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FORCES
The Dynamics of Newton’s Laws
Physics is
Dynamic
 We now shift our focus from
kinematics (a description of
motion) to dynamics (a study of
what causes motion).
 Newton’s Laws are at the heart
of the study of dynamics.
Dynamics is the study of
motion and the forces that
cause that motion.
 The 4 Forces of
Nature
 Gravitational
 Electromagnetic
 Strong Nuclear
 Weak Nuclear
 Common Forces in
our problem-solving
 Weight
 Normal force
 Tension
 Friction
The 4 Forces of Nature
 GravitationalCaused by anything
that has mass. Really
noticeable when there is a large
mass- like a star or planet. It is
the weakest of the forces but
never goes away.
The 4 Forces of Nature
 Electromagnetic- Caused by
electric charges or magnetic
poles. It never goes away, but
is much, much stronger than
gravity.
The 4 Forces of Nature
 Strong Nuclear- Only acts
within a very short distance
such as on the atomic level.
This is the force that holds the
nucleus together. It is the
strongest of the forces.
The 4 Forces of Nature
 Weak Nuclear- Responsible for
radioactive decay. This force has
recently been integrated within
the electromagnetic forces as one
and the same. It is called the
electro-weak force.
Isaac Newton
 Isaac Newton (1642-1727),
mathematician and physicist, is
one of the foremost scientific
intellects of all time. He was born
at Woolsthorpe, in England.
 Newton outlined his Laws of
Motion in his book the Principia,
which included how and why
objects move, the fundamental
force gravity, the motion of fluids,
and planetary motion.
 He invented the mathematics of
Calculus.
 Published Opticks which
explained the phenomena of the
color spectrum and light as a
particle.
Newton’s Laws of Motion
 1st Law of Motion
 An object at rest remains at rest, and an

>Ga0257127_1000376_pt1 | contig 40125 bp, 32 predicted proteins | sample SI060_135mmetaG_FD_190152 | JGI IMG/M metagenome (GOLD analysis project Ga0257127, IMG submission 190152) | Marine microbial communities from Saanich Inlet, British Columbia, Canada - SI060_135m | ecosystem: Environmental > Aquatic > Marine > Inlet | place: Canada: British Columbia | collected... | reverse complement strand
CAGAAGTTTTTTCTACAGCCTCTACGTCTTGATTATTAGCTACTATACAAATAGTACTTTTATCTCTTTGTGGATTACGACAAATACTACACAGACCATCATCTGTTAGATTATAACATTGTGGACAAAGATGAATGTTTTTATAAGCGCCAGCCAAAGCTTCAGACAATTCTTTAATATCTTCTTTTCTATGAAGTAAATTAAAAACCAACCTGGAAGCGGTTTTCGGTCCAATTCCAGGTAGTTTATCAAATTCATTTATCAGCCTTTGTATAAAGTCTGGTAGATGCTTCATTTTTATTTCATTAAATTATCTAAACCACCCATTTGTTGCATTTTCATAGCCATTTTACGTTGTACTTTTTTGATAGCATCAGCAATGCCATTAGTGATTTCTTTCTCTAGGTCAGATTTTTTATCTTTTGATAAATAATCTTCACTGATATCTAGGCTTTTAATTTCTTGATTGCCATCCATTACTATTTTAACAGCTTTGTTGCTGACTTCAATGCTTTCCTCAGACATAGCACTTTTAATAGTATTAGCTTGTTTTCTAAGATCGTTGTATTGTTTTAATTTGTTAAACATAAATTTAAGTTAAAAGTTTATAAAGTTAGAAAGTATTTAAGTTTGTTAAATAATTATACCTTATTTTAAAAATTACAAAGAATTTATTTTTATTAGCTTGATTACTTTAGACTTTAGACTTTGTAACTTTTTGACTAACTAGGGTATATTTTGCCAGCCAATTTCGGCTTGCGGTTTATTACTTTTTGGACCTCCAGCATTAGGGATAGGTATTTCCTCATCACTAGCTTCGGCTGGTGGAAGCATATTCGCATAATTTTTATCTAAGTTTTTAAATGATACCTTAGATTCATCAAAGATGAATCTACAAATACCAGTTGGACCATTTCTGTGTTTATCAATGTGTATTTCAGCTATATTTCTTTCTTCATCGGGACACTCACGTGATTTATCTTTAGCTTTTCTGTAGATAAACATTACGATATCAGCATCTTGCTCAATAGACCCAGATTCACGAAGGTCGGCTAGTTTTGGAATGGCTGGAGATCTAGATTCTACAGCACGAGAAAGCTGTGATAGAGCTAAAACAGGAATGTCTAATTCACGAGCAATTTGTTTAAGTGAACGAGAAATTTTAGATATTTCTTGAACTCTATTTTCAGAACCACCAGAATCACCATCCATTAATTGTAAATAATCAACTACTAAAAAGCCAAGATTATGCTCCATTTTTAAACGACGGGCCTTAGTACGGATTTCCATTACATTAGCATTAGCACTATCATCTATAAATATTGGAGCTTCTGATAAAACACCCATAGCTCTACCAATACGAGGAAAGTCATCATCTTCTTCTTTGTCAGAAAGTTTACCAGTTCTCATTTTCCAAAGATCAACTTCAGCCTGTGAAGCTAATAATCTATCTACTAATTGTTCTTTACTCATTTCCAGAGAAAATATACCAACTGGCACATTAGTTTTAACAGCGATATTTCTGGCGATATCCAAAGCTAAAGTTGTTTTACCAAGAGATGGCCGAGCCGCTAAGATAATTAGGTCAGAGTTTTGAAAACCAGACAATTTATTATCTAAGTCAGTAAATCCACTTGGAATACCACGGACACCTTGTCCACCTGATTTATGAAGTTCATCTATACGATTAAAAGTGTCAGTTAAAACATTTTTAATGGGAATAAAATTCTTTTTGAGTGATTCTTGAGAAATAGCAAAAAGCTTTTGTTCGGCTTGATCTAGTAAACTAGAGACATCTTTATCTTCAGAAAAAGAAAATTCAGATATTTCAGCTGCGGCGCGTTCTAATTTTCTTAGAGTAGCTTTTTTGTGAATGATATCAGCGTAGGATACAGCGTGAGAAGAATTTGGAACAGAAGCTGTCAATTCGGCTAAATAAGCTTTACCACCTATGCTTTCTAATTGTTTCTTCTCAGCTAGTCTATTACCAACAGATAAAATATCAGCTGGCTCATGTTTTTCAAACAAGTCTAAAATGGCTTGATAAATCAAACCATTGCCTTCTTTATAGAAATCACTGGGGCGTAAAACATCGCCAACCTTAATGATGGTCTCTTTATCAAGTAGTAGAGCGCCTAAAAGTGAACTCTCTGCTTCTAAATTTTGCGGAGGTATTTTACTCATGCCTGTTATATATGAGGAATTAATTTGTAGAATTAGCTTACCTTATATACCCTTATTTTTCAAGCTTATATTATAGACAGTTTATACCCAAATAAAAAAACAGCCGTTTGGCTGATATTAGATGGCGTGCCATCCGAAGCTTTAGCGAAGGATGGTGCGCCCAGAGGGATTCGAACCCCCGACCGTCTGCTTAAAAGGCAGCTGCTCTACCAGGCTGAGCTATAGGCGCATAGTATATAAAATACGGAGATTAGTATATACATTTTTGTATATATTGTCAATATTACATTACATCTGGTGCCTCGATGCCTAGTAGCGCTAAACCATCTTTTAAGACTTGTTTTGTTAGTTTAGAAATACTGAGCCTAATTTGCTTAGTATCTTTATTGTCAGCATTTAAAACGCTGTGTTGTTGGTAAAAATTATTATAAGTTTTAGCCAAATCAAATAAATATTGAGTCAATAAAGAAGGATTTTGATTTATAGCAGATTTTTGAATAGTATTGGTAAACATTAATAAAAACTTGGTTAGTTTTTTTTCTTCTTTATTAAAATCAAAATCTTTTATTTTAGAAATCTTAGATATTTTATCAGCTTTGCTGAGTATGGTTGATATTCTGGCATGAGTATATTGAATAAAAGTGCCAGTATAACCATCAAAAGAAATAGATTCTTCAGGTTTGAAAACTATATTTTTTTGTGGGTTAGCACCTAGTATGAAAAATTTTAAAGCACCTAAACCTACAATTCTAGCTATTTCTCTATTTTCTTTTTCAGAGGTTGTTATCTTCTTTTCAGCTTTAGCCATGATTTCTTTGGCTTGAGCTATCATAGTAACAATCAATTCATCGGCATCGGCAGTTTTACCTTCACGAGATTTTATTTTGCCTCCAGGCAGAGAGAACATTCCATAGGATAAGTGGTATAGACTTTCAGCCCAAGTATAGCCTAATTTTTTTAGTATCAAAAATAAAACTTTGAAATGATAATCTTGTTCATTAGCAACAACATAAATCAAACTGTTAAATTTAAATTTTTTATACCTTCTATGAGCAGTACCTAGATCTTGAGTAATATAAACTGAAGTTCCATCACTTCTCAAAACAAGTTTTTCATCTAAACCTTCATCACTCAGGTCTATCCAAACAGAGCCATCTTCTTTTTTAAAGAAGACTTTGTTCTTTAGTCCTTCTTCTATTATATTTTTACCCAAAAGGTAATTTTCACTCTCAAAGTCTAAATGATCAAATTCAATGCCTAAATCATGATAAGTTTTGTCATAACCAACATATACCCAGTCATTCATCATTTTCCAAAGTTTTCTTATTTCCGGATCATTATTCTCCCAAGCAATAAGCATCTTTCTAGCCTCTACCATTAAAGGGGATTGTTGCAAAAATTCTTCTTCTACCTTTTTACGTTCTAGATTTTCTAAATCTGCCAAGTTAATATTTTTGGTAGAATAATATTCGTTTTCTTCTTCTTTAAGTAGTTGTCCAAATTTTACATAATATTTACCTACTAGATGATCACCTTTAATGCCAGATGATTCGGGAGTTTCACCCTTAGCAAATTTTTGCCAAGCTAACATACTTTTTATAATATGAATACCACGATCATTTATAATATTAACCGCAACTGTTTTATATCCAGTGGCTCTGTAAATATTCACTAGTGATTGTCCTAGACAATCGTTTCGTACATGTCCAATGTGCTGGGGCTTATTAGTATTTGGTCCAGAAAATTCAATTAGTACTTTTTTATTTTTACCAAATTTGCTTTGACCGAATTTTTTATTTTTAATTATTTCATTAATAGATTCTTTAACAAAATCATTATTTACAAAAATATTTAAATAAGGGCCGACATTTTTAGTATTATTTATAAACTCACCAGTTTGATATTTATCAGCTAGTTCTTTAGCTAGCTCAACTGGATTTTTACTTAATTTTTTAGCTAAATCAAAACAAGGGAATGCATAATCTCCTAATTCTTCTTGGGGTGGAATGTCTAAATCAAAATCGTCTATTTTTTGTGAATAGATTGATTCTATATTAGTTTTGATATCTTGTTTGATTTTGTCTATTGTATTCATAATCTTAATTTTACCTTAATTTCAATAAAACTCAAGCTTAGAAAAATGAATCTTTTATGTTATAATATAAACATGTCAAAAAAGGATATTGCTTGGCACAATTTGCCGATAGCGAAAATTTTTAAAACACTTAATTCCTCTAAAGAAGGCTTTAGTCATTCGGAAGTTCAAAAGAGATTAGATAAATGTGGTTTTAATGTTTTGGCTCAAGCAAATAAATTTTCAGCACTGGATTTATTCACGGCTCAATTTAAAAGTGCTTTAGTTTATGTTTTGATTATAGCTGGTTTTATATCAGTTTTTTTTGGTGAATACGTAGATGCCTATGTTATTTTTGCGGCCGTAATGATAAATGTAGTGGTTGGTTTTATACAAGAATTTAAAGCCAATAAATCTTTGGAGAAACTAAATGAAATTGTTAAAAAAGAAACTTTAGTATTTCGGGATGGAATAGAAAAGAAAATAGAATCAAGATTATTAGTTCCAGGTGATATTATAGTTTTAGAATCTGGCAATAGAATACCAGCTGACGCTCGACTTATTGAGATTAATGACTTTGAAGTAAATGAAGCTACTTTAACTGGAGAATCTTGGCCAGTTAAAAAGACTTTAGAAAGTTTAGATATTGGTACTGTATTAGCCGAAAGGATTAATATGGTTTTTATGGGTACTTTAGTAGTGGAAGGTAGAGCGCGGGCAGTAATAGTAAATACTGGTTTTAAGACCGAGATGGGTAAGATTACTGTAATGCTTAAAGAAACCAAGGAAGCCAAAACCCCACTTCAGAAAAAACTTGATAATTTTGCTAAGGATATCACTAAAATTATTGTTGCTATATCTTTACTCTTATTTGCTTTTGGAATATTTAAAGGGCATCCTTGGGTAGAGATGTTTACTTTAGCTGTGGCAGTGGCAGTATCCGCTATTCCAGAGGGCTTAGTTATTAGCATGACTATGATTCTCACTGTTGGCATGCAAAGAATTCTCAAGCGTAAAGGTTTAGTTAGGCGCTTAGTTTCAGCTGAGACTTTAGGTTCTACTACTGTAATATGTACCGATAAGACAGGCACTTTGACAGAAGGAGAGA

object in motion remains in motion, unless
acted upon by a net external force
Inertia is directly proportional to an object’s mass
Newton’s Laws of Motion
 2nd Law of Motion
 An acceleration is imparted on a mass by a
non-zero net force. The acceleration is
proportional to the force and in the same
direction as the force.
The acceleration is inversely
proportional to the mass.
 F = ma
Newton’s Laws of Motion
 3rd Law of Motion
 For every action force
there is an equal and
opposite reaction force
The opposing forces are
called action-reaction pairs.
Forces are Vectors
 A force is a push or a pull. Sometimes
there is contact between the objects, but
sometimes there is non-contact, like
gravity.
 Force is a vector. It has magnitude and it
has direction. We represent a vector on
paper with an arrow drawn in the direction
of the force.
Free-Body Diagrams
 A diagram that only shows the forces that
are acting on one object. The forces are
shown by drawing arrows on a
representation of the object.
Shove
Pull
Push
Tug
Problem Solving
The 2nd Law
 Steps in all your dynamics problem-solving
 Draw a free-body diagram.
 Write a F = ma equation for each
dimension, both x and y (horizontal and